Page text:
In that case, you're better off seeing a sleep specialist who can evaluate your symptoms and recommend treatment that's tailored to managing the condition. (Like using a CPAP machine for sleep apnea, for instance.)


Who Should Not Take Unisom?

Unisom and other sleep meds that have diphenhydramine or doxylamine aren't safe for everyone. Both drugs can potentially raise the risk of dementia for adults older than 65. Older adults are also more likely to experience intense side effects like agitation, dizziness, nausea, constipation, dry mouth or headache, the Cleveland Clinic says.


Unisom also isn't a good choice for people who are pregnant or breastfeeding, according to the Mayo Clinic, or for people with the following conditions:

  • Glaucoma
  • Peptic ulcer
  • Urinary retention


Unisom may interact with medications you're taking, so talk to your doctor first. You should also avoid taking Unisom with alcohol or other sedatives because this can increase the risk for harmful side effects.

Alternatives to Taking Unisom

If you're struggling with sleep for more than a few days, it's a good idea to take a look at your nighttime habits and bedtime routine. There's a good chance you might find opportunities for easy adjustments that can help you wind down before bed and fall asleep easier.

Here's what Dr. Feinsilver recommends:

  • Set a wake time and bedtime and stick to them.‌ Waking up at the same time every morning will help prime your body for sleep at the same time every evening.
  • Move your body outside in the morning.‌ Early exposure to natural light and physical activity can both help you sleep better.
  • Only use your bed for sleep and sex.‌ You'll have an easier time dozing off if your brain only associates your bed with sleep.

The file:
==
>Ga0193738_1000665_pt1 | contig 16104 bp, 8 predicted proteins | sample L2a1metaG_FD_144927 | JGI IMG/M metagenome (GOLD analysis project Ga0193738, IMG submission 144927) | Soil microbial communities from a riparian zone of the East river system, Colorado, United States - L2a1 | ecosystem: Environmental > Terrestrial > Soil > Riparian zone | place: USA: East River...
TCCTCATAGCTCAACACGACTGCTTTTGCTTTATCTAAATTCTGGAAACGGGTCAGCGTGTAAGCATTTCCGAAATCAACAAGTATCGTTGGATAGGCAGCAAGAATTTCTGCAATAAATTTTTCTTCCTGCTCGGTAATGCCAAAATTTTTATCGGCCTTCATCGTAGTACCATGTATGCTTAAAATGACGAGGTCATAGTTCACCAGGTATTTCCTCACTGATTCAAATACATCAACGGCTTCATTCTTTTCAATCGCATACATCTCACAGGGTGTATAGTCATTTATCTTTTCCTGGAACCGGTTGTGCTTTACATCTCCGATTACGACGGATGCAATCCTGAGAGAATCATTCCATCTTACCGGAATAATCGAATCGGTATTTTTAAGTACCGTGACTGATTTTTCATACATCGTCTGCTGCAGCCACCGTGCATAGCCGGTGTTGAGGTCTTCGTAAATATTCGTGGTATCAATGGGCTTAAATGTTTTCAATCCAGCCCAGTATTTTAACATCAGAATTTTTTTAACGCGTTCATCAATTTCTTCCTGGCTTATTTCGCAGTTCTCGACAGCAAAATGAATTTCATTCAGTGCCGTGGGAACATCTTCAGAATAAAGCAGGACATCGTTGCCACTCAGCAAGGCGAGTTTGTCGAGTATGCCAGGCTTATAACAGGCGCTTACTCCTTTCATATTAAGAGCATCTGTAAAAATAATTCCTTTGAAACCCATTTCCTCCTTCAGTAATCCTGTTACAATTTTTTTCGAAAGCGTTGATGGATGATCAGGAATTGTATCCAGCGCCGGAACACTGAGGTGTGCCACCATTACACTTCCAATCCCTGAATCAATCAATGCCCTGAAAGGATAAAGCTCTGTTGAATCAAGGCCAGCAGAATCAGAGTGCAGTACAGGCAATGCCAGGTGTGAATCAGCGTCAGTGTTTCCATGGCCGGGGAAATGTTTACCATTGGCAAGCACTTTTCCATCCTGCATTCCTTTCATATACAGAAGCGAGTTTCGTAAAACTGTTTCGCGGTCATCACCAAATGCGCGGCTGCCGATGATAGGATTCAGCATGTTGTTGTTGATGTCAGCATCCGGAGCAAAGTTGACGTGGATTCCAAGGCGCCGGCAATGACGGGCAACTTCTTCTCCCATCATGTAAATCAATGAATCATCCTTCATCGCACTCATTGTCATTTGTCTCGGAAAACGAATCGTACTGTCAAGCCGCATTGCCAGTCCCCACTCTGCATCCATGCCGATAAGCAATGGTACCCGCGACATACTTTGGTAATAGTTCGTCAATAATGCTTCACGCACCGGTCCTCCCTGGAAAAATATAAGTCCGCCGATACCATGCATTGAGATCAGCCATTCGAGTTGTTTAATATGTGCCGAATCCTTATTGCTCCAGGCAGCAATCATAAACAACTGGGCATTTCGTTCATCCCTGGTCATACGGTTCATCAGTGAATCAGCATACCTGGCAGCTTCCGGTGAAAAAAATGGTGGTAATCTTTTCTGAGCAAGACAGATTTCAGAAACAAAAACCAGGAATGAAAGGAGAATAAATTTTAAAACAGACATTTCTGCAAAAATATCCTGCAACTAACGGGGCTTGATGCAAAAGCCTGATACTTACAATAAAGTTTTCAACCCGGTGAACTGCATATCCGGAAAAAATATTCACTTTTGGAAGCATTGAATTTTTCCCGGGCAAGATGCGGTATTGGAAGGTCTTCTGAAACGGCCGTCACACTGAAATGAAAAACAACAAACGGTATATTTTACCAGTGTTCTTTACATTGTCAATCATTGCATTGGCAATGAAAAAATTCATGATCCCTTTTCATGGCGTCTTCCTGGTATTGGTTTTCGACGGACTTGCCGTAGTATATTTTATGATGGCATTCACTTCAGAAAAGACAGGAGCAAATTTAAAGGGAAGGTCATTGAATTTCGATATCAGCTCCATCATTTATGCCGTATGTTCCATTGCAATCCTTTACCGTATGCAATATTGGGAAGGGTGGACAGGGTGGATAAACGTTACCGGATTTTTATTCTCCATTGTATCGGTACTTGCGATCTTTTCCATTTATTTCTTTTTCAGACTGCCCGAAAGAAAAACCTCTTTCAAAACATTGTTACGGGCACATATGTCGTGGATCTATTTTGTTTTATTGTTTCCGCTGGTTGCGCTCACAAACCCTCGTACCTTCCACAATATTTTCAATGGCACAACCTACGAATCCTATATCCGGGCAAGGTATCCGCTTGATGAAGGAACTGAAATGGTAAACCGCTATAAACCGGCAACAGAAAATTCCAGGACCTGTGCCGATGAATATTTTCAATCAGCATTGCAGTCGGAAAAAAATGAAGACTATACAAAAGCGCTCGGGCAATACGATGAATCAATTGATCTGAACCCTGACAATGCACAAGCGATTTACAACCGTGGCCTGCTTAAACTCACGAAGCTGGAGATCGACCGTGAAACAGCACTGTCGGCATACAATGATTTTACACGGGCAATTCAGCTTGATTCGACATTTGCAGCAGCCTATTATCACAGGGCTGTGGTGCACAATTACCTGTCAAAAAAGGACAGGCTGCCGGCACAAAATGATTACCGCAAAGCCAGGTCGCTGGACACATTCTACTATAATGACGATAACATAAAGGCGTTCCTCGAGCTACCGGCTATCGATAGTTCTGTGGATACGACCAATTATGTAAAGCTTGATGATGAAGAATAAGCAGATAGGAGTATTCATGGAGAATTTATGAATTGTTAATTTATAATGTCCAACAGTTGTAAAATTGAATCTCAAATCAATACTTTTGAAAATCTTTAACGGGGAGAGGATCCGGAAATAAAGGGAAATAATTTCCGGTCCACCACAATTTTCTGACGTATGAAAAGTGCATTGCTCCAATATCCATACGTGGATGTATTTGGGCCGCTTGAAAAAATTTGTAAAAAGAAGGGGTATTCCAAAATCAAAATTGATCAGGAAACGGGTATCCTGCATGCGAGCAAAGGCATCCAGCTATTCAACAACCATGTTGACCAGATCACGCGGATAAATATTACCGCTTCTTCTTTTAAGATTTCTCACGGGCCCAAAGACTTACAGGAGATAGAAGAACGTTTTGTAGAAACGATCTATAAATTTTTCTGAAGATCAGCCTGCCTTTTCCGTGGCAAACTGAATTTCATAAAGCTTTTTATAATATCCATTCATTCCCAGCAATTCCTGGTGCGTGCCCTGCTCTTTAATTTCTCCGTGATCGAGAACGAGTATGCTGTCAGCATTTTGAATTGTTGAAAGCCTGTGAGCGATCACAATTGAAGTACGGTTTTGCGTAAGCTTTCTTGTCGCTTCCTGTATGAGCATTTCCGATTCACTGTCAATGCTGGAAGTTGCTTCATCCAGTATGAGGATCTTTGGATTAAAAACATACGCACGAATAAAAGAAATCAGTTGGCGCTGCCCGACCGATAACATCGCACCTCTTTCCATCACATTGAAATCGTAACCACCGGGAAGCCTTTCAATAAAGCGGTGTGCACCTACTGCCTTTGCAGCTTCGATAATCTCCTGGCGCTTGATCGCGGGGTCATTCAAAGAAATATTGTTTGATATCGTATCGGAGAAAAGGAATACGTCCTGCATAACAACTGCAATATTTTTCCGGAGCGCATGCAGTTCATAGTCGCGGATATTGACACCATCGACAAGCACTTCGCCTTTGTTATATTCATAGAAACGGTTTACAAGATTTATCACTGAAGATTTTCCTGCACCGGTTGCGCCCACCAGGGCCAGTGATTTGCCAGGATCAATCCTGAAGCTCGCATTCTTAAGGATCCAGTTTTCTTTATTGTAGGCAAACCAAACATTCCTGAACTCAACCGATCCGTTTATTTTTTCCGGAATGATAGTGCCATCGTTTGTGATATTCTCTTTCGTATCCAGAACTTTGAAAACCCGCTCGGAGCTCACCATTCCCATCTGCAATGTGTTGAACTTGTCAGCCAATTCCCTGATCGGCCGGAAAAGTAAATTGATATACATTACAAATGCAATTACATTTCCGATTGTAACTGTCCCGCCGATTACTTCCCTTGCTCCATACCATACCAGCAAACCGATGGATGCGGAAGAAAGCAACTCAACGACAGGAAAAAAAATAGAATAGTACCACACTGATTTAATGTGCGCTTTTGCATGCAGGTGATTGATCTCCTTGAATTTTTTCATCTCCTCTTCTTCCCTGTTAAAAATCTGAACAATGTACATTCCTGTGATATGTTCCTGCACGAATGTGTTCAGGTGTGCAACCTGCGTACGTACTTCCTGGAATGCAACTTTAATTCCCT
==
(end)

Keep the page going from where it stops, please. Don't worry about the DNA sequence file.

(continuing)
• Clear your brain with a to-do list.‌ Take a few minutes in the early evening to write down any concerns or things you need to get done for tomorrow, then put the list away. "It's a preemptive strike to the things you'll wake up and think about," Dr. Feinsilver says.
  • Do something relaxing before bed.‌ Reading, journaling, yoga, meditating or listening to music all fit the bill.
  • If you can't sleep, get out of bed for a little while.‌ If you're up for more than 15 or 20 minutes, go elsewhere to do another quiet activity (like reading). Then go back to bed when you start to get tired again.

If pain or discomfort is making you toss and turn (which can be a common sleep-stealer when you're pregnant), use a body pillow for some extra support.

Consider turning the thermostat down a little lower, too, to reduce the chances of night sweats waking you up.

So, How Bad Is It Really to Take Unisom Every Night?

It's fine to take Unisom for a few days at a time if you're having a rough patch with sleep. But taking it for longer can do more harm than good.

Plus, you might miss out on beneficial treatment if you have an underlying sleep problem that's not being addressed.




Is this an emergency? If you are experiencing serious medical symptoms, please see the National Library of Medicine’s list of signs you need emergency medical attention or call 911.